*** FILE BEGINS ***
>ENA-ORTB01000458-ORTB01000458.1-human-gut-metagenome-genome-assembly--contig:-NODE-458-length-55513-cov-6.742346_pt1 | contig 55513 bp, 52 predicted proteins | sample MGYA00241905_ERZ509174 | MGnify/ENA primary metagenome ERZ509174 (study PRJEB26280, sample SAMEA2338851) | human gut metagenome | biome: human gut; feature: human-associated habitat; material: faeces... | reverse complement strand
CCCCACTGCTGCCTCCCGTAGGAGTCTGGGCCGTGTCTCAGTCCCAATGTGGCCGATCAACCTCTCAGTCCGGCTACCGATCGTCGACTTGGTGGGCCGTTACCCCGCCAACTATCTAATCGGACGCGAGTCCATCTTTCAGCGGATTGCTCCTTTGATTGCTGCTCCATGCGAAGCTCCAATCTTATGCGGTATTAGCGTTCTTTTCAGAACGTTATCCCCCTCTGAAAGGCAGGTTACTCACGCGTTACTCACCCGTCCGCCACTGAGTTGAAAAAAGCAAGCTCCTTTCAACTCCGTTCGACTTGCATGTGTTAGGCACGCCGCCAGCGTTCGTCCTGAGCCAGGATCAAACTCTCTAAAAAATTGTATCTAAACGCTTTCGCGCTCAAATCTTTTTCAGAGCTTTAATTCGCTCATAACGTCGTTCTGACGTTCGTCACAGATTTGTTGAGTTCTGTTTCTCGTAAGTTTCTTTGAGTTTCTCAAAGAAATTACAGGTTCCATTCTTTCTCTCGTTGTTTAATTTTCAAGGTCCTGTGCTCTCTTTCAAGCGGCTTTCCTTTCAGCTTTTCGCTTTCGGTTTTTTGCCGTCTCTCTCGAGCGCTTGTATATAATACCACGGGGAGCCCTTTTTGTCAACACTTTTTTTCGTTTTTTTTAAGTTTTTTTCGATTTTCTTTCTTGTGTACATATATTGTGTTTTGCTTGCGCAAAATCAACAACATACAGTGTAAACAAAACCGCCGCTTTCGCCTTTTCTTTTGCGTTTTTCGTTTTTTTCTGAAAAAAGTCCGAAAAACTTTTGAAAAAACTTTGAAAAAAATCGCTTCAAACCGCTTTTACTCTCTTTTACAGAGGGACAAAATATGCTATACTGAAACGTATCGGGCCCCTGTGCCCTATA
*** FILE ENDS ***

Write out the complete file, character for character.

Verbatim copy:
>ENA-ORTB01000458-ORTB01000458.1-human-gut-metagenome-genome-assembly--contig:-NODE-458-length-55513-cov-6.742346_pt1 | contig 55513 bp, 52 predicted proteins | sample MGYA00241905_ERZ509174 | MGnify/ENA primary metagenome ERZ509174 (study PRJEB26280, sample SAMEA2338851) | human gut metagenome | biome: human gut; feature: human-associated habitat; material: faeces... | reverse complement strand
CCCCACTGCTGCCTCCCGTAGGAGTCTGGGCCGTGTCTCAGTCCCAATGTGGCCGATCAACCTCTCAGTCCGGCTACCGATCGTCGACTTGGTGGGCCGTTACCCCGCCAACTATCTAATCGGACGCGAGTCCATCTTTCAGCGGATTGCTCCTTTGATTGCTGCTCCATGCGAAGCTCCAATCTTATGCGGTATTAGCGTTCTTTTCAGAACGTTATCCCCCTCTGAAAGGCAGGTTACTCACGCGTTACTCACCCGTCCGCCACTGAGTTGAAAAAAGCAAGCTCCTTTCAACTCCGTTCGACTTGCATGTGTTAGGCACGCCGCCAGCGTTCGTCCTGAGCCAGGATCAAACTCTCTAAAAAATTGTATCTAAACGCTTTCGCGCTCAAATCTTTTTCAGAGCTTTAATTCGCTCATAACGTCGTTCTGACGTTCGTCACAGATTTGTTGAGTTCTGTTTCTCGTAAGTTTCTTTGAGTTTCTCAAAGAAATTACAGGTTCCATTCTTTCTCTCGTTGTTTAATTTTCAAGGTCCTGTGCTCTCTTTCAAGCGGCTTTCCTTTCAGCTTTTCGCTTTCGGTTTTTTGCCGTCTCTCTCGAGCGCTTGTATATAATACCACGGGGAGCCCTTTTTGTCAACACTTTTTTTCGTTTTTTTTAAGTTTTTTTCGATTTTCTTTCTTGTGTACATATATTGTGTTTTGCTTGCGCAAAATCAACAACATACAGTGTAAACAAAACCGCCGCTTTCGCCTTTTCTTTTGCGTTTTTCGTTTTTTTCTGAAAAAAGTCCGAAAAACTTTTGAAAAAACTTTGAAAAAAATCGCTTCAAACCGCTTTTACTCTCTTTTACAGAGGGACAAAATATGCTATACTGAAACGTATCGGGCCCCTGTGCCCTATA